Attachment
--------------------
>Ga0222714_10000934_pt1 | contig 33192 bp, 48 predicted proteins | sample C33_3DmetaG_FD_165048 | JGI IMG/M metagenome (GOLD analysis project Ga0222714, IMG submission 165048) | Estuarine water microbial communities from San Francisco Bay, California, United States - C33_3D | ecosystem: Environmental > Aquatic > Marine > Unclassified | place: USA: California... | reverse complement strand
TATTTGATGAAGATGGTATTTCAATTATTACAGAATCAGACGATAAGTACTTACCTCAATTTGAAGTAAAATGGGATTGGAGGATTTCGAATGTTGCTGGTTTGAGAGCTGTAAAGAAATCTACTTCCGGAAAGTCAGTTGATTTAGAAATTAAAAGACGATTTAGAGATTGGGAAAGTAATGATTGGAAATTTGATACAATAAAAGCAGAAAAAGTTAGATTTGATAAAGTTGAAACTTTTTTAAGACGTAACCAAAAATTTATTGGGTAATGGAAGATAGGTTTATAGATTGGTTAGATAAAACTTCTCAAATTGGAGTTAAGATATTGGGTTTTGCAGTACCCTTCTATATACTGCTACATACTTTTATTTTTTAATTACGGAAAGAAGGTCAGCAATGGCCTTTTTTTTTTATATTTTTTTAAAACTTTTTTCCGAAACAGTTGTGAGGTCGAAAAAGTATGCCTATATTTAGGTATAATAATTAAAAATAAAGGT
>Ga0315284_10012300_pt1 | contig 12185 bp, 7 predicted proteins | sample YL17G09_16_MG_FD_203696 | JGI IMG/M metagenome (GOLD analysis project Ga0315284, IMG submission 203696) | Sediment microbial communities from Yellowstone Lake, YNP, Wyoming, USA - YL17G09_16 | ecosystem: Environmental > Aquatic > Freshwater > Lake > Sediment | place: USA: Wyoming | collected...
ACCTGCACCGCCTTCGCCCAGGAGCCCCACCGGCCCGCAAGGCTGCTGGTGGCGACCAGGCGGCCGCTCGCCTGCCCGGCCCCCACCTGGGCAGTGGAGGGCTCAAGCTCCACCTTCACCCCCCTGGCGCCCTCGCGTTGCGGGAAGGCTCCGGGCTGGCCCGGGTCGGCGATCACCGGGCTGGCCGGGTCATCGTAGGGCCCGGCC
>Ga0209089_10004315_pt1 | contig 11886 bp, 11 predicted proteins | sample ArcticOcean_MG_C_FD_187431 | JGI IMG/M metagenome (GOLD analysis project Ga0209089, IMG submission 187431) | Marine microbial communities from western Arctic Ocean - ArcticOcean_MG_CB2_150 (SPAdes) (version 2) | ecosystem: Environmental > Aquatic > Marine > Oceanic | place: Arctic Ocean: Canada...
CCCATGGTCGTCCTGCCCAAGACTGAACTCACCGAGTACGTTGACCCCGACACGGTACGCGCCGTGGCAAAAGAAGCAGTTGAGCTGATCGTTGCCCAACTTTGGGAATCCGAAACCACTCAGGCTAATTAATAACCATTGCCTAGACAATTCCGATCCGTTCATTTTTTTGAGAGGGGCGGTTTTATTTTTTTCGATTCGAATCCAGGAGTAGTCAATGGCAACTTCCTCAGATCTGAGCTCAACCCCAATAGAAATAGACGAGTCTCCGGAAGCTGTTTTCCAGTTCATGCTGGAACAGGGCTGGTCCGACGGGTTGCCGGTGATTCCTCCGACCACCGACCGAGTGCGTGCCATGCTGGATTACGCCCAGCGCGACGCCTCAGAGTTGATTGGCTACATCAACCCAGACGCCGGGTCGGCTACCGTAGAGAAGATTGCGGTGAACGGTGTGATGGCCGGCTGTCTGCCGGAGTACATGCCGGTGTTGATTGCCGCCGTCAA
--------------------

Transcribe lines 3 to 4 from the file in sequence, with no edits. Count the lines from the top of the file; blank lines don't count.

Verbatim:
>Ga0315284_10012300_pt1 | contig 12185 bp, 7 predicted proteins | sample YL17G09_16_MG_FD_203696 | JGI IMG/M metagenome (GOLD analysis project Ga0315284, IMG submission 203696) | Sediment microbial communities from Yellowstone Lake, YNP, Wyoming, USA - YL17G09_16 | ecosystem: Environmental > Aquatic > Freshwater > Lake > Sediment | place: USA: Wyoming | collected...
ACCTGCACCGCCTTCGCCCAGGAGCCCCACCGGCCCGCAAGGCTGCTGGTGGCGACCAGGCGGCCGCTCGCCTGCCCGGCCCCCACCTGGGCAGTGGAGGGCTCAAGCTCCACCTTCACCCCCCTGGCGCCCTCGCGTTGCGGGAAGGCTCCGGGCTGGCCCGGGTCGGCGATCACCGGGCTGGCCGGGTCATCGTAGGGCCCGGCC